REVIEW: 'A Quiet Place' will stun you into silence

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(CNN Philippines) - If the events of "A Quiet Place" happened in Metro Manila, we are all dead meat. Unless it's Holy Week, our city of videoke-loving residents  and indiscreet rumor-mongers doesn't have a shot at surviving against monsters who prey on anyone who makes a sound.

The gimmick of the John Krasinski film rings a bell. In 1999, Joss Whedon, writer and director of "The Avengers," played with the absence of sound in the episode of "Buffy the Vampire Slayer: Hush." It similarly stripped away the convenience of witty banters and highlighted masterful acting in telling an engrossing story. But even having watched that, "A Quiet Place" still comes out as a refreshing horror movie.

The movie's premise is simple. In a post-apocalyptic world, Krasinski (who also directed and co-wrote the film) has to look out for his pregnant wife (played by his real-life spouse Emily Blunt) and their three children against the creatures who hunt by sound. Viewers will be stunned by their every attempt to keep silent, from avoiding squeaky wood floors to controlling themselves from crying or screaming in pain.

The deft script that focuses on the family dynamic makes the audience care about the characters. They are not action hero archetypes we often see in post-apocalyptic shows like "The Walking Dead." It's a normal family with adults who are lost in parenting and with children who don't follow rules. Much of the tension and anxiety ironically comes from them rather than the creatures. Despite this, they seem to be more ingenious in making themselves tactically prepared for every scenario, including making their pathways and rooms soundproof.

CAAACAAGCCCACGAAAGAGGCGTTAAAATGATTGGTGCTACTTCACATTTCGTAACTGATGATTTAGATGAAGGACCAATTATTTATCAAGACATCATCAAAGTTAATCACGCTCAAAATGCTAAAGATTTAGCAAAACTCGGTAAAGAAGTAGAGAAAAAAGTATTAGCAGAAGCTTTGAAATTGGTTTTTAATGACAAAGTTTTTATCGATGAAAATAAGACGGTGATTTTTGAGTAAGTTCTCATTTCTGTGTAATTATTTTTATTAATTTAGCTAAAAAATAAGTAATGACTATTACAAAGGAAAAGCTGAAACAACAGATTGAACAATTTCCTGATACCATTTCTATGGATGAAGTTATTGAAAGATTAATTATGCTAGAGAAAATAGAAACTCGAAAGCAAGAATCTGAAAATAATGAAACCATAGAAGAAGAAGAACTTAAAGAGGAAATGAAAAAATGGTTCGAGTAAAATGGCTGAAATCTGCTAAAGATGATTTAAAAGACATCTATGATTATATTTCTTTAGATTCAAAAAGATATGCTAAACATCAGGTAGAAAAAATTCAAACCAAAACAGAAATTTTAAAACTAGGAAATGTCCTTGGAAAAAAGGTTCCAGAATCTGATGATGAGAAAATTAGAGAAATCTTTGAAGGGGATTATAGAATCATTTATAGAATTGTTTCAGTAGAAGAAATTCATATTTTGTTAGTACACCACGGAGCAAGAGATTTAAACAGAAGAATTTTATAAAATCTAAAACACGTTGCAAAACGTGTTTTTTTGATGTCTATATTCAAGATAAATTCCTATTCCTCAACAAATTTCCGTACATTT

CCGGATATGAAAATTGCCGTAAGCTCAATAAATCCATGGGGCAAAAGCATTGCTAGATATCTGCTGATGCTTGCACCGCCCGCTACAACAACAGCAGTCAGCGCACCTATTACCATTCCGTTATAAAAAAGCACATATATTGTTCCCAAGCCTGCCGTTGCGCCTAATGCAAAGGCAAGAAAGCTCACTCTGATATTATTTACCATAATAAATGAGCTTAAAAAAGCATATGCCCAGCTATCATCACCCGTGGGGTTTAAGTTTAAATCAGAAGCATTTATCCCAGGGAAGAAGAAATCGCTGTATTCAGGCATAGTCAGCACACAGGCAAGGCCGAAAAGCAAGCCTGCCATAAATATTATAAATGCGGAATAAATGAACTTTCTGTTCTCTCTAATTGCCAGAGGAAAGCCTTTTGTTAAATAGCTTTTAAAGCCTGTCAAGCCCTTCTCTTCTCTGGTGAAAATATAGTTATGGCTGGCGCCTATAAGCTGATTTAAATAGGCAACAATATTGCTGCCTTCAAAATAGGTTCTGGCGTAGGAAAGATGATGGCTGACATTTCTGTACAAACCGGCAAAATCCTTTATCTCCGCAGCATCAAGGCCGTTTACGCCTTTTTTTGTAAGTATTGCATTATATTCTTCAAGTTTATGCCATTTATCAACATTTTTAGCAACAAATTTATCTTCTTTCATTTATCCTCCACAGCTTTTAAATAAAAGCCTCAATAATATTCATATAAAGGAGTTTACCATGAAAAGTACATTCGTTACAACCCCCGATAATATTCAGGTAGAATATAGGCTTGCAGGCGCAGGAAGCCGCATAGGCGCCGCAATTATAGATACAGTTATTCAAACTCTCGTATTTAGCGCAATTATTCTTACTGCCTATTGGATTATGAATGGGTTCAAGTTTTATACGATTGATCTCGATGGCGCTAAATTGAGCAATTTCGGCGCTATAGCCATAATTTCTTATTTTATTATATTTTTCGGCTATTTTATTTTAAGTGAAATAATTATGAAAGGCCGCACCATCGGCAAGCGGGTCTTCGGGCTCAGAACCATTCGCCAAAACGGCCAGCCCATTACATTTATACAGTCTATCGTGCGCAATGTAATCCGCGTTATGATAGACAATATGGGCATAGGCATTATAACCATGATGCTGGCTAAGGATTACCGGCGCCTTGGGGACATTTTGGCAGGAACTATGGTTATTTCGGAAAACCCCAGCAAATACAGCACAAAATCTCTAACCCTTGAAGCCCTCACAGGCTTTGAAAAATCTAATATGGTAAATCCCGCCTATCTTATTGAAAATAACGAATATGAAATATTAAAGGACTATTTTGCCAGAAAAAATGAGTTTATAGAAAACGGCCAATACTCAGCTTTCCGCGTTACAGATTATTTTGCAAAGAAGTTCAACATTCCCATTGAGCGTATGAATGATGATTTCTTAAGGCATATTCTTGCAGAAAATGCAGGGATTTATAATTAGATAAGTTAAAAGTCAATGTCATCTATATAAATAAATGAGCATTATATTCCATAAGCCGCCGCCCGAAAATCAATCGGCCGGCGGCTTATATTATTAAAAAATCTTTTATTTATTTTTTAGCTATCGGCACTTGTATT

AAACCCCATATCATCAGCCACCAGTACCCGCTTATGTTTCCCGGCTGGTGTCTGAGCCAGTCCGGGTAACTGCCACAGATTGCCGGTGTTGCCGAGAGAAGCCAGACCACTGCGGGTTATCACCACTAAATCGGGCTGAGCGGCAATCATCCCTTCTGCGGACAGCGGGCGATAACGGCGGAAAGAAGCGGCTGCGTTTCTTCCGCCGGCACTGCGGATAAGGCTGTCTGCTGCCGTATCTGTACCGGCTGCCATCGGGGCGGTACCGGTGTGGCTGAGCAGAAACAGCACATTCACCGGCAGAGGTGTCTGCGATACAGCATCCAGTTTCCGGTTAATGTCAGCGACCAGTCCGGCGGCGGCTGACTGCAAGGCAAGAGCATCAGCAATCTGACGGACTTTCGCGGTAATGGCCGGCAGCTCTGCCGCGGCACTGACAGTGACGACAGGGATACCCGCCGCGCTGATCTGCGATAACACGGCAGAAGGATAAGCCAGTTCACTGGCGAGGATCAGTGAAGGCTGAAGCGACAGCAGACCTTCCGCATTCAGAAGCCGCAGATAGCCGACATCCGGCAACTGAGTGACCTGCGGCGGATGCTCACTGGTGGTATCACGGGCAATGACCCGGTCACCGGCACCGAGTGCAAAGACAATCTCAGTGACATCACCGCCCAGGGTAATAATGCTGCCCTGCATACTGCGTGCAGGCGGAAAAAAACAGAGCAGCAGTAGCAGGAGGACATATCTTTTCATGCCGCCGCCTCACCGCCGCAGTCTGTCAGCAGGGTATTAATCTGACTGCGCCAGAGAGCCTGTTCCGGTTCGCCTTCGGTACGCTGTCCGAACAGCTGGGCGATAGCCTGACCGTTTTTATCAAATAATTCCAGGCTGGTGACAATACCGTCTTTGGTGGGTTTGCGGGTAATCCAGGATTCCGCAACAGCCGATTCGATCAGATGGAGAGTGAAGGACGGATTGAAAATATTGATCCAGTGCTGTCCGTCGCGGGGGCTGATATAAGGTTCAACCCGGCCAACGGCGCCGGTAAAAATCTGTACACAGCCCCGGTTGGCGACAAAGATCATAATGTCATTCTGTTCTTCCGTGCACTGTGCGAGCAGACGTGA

While some jump scares are red-herring fake-outs, they mostly come at the right time. This is a family trying to be courageous while acknowledging that they are terrified. It won't be surprising if you find yourself holding your breath as you watch the characters hold theirs. If you ever notice that, you would know it is movie magic at work.

Make no mistake. "A Quiet Place" is not a silent film. But when characters do talk or make a sound, they cleverly use it at every turn. This reminds me of a documentary teacher who taught us that the best videos will be able to tell a story without voiceovers or sound.  First two-thirds of the running time does not even have spoken words. It is amazing how the filmmakers turn the narrative's limitation to highlight other strengths of a film as a medium.

Brilliantly crafted, "A Quiet Place" will scare you and move you to tears. But by the end of the movie, you will find yourself cheering. This falls under this author's best horror movies of all time. Tip toe quickly to the cinema once it comes out. Stay away from the spoilers and bring a movie buddy to clutch on.

"A Quiet Place" will premiere on April 11 in the Philippines. It's Rated R-13.